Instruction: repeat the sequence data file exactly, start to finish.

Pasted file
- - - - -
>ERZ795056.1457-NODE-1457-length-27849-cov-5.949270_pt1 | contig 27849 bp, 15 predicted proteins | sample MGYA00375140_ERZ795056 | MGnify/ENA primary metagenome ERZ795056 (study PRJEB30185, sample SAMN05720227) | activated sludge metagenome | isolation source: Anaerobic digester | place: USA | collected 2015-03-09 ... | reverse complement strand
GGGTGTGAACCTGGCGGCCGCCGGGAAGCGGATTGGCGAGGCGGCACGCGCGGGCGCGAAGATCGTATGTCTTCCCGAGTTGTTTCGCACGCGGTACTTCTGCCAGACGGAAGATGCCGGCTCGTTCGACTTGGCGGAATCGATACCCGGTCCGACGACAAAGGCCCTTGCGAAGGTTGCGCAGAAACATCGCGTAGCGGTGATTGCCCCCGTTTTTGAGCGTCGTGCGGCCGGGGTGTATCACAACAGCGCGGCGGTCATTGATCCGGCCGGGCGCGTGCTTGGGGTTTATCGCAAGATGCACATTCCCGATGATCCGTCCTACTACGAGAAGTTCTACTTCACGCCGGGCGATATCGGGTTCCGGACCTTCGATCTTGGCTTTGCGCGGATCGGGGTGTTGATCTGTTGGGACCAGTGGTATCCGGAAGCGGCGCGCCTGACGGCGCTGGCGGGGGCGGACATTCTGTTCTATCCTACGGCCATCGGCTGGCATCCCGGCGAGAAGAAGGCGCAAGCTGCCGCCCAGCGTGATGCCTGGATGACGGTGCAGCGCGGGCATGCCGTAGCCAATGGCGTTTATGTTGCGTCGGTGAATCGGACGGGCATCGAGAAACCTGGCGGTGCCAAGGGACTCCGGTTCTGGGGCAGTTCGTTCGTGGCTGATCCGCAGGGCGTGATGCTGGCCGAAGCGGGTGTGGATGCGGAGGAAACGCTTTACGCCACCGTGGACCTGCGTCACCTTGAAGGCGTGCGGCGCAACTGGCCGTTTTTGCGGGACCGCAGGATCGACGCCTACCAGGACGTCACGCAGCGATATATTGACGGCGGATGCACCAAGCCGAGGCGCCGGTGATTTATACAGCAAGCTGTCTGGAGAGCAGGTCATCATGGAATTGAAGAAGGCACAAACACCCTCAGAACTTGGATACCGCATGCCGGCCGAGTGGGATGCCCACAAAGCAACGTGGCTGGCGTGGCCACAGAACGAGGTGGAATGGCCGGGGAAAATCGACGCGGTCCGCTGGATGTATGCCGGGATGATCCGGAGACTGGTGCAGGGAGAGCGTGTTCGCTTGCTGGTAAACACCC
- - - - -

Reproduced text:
>ERZ795056.1457-NODE-1457-length-27849-cov-5.949270_pt1 | contig 27849 bp, 15 predicted proteins | sample MGYA00375140_ERZ795056 | MGnify/ENA primary metagenome ERZ795056 (study PRJEB30185, sample SAMN05720227) | activated sludge metagenome | isolation source: Anaerobic digester | place: USA | collected 2015-03-09 ... | reverse complement strand
GGGTGTGAACCTGGCGGCCGCCGGGAAGCGGATTGGCGAGGCGGCACGCGCGGGCGCGAAGATCGTATGTCTTCCCGAGTTGTTTCGCACGCGGTACTTCTGCCAGACGGAAGATGCCGGCTCGTTCGACTTGGCGGAATCGATACCCGGTCCGACGACAAAGGCCCTTGCGAAGGTTGCGCAGAAACATCGCGTAGCGGTGATTGCCCCCGTTTTTGAGCGTCGTGCGGCCGGGGTGTATCACAACAGCGCGGCGGTCATTGATCCGGCCGGGCGCGTGCTTGGGGTTTATCGCAAGATGCACATTCCCGATGATCCGTCCTACTACGAGAAGTTCTACTTCACGCCGGGCGATATCGGGTTCCGGACCTTCGATCTTGGCTTTGCGCGGATCGGGGTGTTGATCTGTTGGGACCAGTGGTATCCGGAAGCGGCGCGCCTGACGGCGCTGGCGGGGGCGGACATTCTGTTCTATCCTACGGCCATCGGCTGGCATCCCGGCGAGAAGAAGGCGCAAGCTGCCGCCCAGCGTGATGCCTGGATGACGGTGCAGCGCGGGCATGCCGTAGCCAATGGCGTTTATGTTGCGTCGGTGAATCGGACGGGCATCGAGAAACCTGGCGGTGCCAAGGGACTCCGGTTCTGGGGCAGTTCGTTCGTGGCTGATCCGCAGGGCGTGATGCTGGCCGAAGCGGGTGTGGATGCGGAGGAAACGCTTTACGCCACCGTGGACCTGCGTCACCTTGAAGGCGTGCGGCGCAACTGGCCGTTTTTGCGGGACCGCAGGATCGACGCCTACCAGGACGTCACGCAGCGATATATTGACGGCGGATGCACCAAGCCGAGGCGCCGGTGATTTATACAGCAAGCTGTCTGGAGAGCAGGTCATCATGGAATTGAAGAAGGCACAAACACCCTCAGAACTTGGATACCGCATGCCGGCCGAGTGGGATGCCCACAAAGCAACGTGGCTGGCGTGGCCACAGAACGAGGTGGAATGGCCGGGGAAAATCGACGCGGTCCGCTGGATGTATGCCGGGATGATCCGGAGACTGGTGCAGGGAGAGCGTGTTCGCTTGCTGGTAAACACCC